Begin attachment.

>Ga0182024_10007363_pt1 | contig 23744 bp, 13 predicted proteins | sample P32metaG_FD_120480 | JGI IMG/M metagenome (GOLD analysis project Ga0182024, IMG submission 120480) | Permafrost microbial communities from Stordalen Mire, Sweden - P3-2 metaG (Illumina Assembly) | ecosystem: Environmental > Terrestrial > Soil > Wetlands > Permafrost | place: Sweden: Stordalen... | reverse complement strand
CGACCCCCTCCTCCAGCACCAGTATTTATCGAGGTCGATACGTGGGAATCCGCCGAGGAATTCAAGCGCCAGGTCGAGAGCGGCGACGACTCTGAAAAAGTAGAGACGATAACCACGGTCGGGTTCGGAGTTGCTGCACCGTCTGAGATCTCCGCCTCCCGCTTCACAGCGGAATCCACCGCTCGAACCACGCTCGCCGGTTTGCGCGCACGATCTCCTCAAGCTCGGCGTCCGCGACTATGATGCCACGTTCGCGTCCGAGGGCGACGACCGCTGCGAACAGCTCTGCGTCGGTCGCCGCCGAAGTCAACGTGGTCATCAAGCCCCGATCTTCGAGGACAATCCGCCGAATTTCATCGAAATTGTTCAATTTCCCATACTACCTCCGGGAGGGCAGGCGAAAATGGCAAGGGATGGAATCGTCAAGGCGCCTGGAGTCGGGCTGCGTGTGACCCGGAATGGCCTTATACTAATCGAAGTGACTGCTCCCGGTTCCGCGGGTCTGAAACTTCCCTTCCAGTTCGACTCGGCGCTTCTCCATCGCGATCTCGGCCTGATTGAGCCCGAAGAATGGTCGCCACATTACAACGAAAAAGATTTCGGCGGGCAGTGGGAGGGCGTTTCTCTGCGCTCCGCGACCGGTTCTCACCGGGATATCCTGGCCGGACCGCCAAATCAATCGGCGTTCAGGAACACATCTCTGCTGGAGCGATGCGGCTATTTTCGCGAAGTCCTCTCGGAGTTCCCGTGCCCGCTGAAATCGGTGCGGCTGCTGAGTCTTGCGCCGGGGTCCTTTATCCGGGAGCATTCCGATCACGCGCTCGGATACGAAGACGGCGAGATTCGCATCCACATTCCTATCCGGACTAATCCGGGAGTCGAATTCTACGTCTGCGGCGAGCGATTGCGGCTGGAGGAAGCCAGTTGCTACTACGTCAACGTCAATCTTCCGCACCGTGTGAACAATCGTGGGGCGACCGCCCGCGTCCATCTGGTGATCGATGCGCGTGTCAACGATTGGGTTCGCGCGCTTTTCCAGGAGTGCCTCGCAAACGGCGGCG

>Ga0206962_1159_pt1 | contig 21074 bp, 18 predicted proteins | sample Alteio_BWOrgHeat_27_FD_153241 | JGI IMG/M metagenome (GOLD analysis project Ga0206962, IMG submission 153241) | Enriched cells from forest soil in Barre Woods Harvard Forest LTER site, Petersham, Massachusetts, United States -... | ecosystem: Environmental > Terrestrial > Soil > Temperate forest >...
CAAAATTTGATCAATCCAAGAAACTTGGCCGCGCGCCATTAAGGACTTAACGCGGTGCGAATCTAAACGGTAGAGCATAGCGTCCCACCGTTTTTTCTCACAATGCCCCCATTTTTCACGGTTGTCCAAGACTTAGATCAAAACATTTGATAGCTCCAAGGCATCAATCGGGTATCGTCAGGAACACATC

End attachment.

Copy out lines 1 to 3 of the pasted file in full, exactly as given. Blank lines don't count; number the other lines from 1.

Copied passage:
>Ga0182024_10007363_pt1 | contig 23744 bp, 13 predicted proteins | sample P32metaG_FD_120480 | JGI IMG/M metagenome (GOLD analysis project Ga0182024, IMG submission 120480) | Permafrost microbial communities from Stordalen Mire, Sweden - P3-2 metaG (Illumina Assembly) | ecosystem: Environmental > Terrestrial > Soil > Wetlands > Permafrost | place: Sweden: Stordalen... | reverse complement strand
CGACCCCCTCCTCCAGCACCAGTATTTATCGAGGTCGATACGTGGGAATCCGCCGAGGAATTCAAGCGCCAGGTCGAGAGCGGCGACGACTCTGAAAAAGTAGAGACGATAACCACGGTCGGGTTCGGAGTTGCTGCACCGTCTGAGATCTCCGCCTCCCGCTTCACAGCGGAATCCACCGCTCGAACCACGCTCGCCGGTTTGCGCGCACGATCTCCTCAAGCTCGGCGTCCGCGACTATGATGCCACGTTCGCGTCCGAGGGCGACGACCGCTGCGAACAGCTCTGCGTCGGTCGCCGCCGAAGTCAACGTGGTCATCAAGCCCCGATCTTCGAGGACAATCCGCCGAATTTCATCGAAATTGTTCAATTTCCCATACTACCTCCGGGAGGGCAGGCGAAAATGGCAAGGGATGGAATCGTCAAGGCGCCTGGAGTCGGGCTGCGTGTGACCCGGAATGGCCTTATACTAATCGAAGTGACTGCTCCCGGTTCCGCGGGTCTGAAACTTCCCTTCCAGTTCGACTCGGCGCTTCTCCATCGCGATCTCGGCCTGATTGAGCCCGAAGAATGGTCGCCACATTACAACGAAAAAGATTTCGGCGGGCAGTGGGAGGGCGTTTCTCTGCGCTCCGCGACCGGTTCTCACCGGGATATCCTGGCCGGACCGCCAAATCAATCGGCGTTCAGGAACACATCTCTGCTGGAGCGATGCGGCTATTTTCGCGAAGTCCTCTCGGAGTTCCCGTGCCCGCTGAAATCGGTGCGGCTGCTGAGTCTTGCGCCGGGGTCCTTTATCCGGGAGCATTCCGATCACGCGCTCGGATACGAAGACGGCGAGATTCGCATCCACATTCCTATCCGGACTAATCCGGGAGTCGAATTCTACGTCTGCGGCGAGCGATTGCGGCTGGAGGAAGCCAGTTGCTACTACGTCAACGTCAATCTTCCGCACCGTGTGAACAATCGTGGGGCGACCGCCCGCGTCCATCTGGTGATCGATGCGCGTGTCAACGATTGGGTTCGCGCGCTTTTCCAGGAGTGCCTCGCAAACGGCGGCG

>Ga0206962_1159_pt1 | contig 21074 bp, 18 predicted proteins | sample Alteio_BWOrgHeat_27_FD_153241 | JGI IMG/M metagenome (GOLD analysis project Ga0206962, IMG submission 153241) | Enriched cells from forest soil in Barre Woods Harvard Forest LTER site, Petersham, Massachusetts, United States -... | ecosystem: Environmental > Terrestrial > Soil > Temperate forest >...